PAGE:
Whig Meeting fabius caesar

John Willson’s most recent post makes me want to revive the Whig Party.

Well, at least the part of the Whig Party that knew that executive power could be readily abused. Our earlier Whig allies once called Andrew Jackson, “King Andrew.” Somehow, this always rubbed me the wrong way, as I often think of figures such as King Alfred or King Aragorn when I think of “king.” That is, calling Jackson “King Andrew” did a disservice to all of the wonderful Christian kings of the past and of fiction.

“Caesar, bloodthirsty, white supremacist” Jackson might be a better title. I wonder if much of the same might be written about the man currently sitting in the White House.

[As an aside, what would Obama look like with Andrew Jackson style hair? Far more interesting than he now appears—he's essentially a Democratic version of Mitt Romney: boring, plastic Ken dolls, made by Mattel in a factory, far, far away.]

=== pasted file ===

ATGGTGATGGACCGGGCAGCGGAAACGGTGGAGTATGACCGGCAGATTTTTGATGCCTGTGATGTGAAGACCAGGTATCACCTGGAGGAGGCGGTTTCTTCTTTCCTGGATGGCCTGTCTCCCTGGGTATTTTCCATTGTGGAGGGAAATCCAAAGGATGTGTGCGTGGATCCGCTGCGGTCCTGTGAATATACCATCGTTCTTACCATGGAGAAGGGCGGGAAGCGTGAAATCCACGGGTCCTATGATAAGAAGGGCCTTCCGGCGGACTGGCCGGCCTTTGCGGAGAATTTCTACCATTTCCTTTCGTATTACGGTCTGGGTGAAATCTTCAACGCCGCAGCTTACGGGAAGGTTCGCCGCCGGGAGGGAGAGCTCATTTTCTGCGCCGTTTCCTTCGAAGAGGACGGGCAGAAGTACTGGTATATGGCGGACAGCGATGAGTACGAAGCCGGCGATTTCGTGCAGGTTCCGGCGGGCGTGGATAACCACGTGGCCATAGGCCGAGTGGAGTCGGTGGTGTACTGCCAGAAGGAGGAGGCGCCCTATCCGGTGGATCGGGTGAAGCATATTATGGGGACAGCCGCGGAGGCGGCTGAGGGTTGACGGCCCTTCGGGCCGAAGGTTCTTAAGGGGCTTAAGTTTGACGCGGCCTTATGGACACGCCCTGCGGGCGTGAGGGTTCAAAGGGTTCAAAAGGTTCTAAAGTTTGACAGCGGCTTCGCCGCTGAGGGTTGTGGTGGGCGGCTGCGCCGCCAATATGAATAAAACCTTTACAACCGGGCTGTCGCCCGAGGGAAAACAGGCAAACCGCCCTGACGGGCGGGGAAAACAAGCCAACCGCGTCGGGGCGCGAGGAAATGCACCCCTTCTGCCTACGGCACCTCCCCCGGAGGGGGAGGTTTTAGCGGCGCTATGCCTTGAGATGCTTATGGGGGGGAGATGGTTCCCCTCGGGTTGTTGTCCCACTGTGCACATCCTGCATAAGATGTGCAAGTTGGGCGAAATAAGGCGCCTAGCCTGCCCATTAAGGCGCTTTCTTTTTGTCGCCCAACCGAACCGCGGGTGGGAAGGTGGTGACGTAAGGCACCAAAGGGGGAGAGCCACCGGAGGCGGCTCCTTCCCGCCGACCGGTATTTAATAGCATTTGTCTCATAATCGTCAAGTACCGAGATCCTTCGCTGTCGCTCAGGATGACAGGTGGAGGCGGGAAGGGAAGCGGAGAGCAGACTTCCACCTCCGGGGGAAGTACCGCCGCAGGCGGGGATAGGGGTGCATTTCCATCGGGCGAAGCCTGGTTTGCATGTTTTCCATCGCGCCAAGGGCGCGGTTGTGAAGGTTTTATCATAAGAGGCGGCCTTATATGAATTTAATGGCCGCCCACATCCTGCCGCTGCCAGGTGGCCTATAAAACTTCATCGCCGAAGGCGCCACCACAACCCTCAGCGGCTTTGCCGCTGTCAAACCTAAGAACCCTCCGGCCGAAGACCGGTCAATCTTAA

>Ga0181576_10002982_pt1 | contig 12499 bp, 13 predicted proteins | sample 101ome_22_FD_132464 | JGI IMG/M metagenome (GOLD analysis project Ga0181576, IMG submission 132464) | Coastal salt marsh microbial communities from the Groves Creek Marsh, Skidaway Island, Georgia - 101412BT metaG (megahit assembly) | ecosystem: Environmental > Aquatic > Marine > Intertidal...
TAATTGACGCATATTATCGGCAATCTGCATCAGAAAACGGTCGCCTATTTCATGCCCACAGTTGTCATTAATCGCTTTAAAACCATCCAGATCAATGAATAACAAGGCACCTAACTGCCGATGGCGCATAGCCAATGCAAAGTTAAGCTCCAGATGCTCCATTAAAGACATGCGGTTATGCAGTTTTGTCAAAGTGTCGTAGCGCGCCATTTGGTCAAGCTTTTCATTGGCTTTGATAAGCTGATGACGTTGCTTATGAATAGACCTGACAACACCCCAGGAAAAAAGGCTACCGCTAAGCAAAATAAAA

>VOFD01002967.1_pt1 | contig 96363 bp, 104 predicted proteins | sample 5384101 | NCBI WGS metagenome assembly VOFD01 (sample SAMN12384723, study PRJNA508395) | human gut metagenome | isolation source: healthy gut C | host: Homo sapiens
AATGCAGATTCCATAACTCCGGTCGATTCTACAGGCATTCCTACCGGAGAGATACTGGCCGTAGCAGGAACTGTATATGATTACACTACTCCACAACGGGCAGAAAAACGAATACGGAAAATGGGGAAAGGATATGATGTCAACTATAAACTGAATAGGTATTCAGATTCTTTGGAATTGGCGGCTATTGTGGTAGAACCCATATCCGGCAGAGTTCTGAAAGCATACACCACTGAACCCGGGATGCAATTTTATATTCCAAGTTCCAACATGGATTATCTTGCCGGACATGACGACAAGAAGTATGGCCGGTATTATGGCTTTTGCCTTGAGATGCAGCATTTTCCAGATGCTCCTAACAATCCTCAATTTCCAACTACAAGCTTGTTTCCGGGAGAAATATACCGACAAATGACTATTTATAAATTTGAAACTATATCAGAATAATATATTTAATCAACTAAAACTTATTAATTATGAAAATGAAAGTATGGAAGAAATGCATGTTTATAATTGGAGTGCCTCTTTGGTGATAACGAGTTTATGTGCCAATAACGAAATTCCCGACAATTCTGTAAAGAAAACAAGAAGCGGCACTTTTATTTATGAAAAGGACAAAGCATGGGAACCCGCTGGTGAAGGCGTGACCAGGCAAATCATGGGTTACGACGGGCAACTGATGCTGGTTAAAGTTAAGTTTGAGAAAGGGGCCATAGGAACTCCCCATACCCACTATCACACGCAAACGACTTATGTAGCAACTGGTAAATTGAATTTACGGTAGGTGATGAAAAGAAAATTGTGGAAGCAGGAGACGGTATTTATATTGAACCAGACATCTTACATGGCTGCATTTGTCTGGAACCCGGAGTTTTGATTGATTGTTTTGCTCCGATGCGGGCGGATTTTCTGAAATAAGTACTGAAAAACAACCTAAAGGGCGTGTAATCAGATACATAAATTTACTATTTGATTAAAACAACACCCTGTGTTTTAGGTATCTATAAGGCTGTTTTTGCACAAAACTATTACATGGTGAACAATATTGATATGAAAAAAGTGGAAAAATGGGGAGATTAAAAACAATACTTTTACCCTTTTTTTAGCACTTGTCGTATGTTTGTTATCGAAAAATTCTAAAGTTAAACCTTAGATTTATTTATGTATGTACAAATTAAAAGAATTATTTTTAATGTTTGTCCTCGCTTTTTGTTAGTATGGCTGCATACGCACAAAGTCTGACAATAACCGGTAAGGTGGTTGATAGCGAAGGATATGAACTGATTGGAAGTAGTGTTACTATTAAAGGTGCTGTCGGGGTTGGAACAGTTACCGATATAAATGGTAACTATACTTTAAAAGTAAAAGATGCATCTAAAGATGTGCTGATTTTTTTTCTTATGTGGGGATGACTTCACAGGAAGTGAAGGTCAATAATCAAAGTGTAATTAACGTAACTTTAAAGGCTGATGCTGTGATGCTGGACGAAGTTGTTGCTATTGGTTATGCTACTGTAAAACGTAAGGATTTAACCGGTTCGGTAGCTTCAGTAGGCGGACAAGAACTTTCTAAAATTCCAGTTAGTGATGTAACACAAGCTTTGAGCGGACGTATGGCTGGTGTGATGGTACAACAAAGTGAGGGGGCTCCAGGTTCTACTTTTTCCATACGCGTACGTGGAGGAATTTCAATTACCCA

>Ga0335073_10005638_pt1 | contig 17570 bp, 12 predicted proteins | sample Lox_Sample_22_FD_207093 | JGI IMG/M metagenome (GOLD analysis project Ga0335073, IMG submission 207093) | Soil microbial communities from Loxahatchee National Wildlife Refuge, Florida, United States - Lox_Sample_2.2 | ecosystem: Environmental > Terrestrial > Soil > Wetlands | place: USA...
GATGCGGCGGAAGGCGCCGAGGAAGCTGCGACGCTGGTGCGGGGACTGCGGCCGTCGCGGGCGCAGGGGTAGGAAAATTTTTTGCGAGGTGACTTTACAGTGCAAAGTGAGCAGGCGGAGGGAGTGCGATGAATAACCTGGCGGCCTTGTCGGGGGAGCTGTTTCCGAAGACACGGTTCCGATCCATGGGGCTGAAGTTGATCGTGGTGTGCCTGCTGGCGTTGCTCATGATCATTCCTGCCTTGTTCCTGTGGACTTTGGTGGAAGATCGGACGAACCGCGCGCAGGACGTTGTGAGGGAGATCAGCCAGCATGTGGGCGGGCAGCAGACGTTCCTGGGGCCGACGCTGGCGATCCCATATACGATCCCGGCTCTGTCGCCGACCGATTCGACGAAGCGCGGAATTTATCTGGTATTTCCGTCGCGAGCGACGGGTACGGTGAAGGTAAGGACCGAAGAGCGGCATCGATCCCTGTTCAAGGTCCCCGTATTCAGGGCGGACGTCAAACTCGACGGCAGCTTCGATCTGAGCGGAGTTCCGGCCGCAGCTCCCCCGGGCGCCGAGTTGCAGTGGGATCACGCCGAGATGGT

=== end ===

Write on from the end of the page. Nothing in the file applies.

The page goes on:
Anyway, back to the rant.

Caesar Barackus fits much better than “King Obama.” If Willson is correct (and, with the exception of his taste in beer, he generally is), we Americans are living somewhere around or near 66AD in the Roman Empire.

Caesar Baruckus, more Nero than Augustus. Beware Jews and Christians. . . you will fiddle while Rome burns.

Books mentioned in this essay may be found in The Imaginative Conservative Bookstore

image_pdfimage_print
"All comments are subject to moderation. We welcome the comments of those who disagree, but not those who are disagreeable."
2 replies to this post
  1. Caesar? Quite possibly, but the title conveys little of the man's deep and abiding impotence. Mediocrates? Platitudinus? Duplicitus?

    And for a motto, under the fasces on the next dollar bill or heading the president's personal page on that interventionist social-networking website, FascBook, how about "Ratio ex Stultitia," (From Stupidity, Policy).

  2. Well, the rabbis said, "Without wine, there is no joy." Which is why Jesus put really good wine at the wedding. Beer, on the other hand, has always been made by Germans, who have a really hard time with joy. Fabius, the cunctator, the delayer, was above all things prudent. Prudence is the highest political virtue, which Germans have also conspicuously lacked. This said, I defend my lack of good taste in beer to my prudence, and also to my lack of good taste in wine. Friends, on the other hand, and women, I am good at…..

Leave a Reply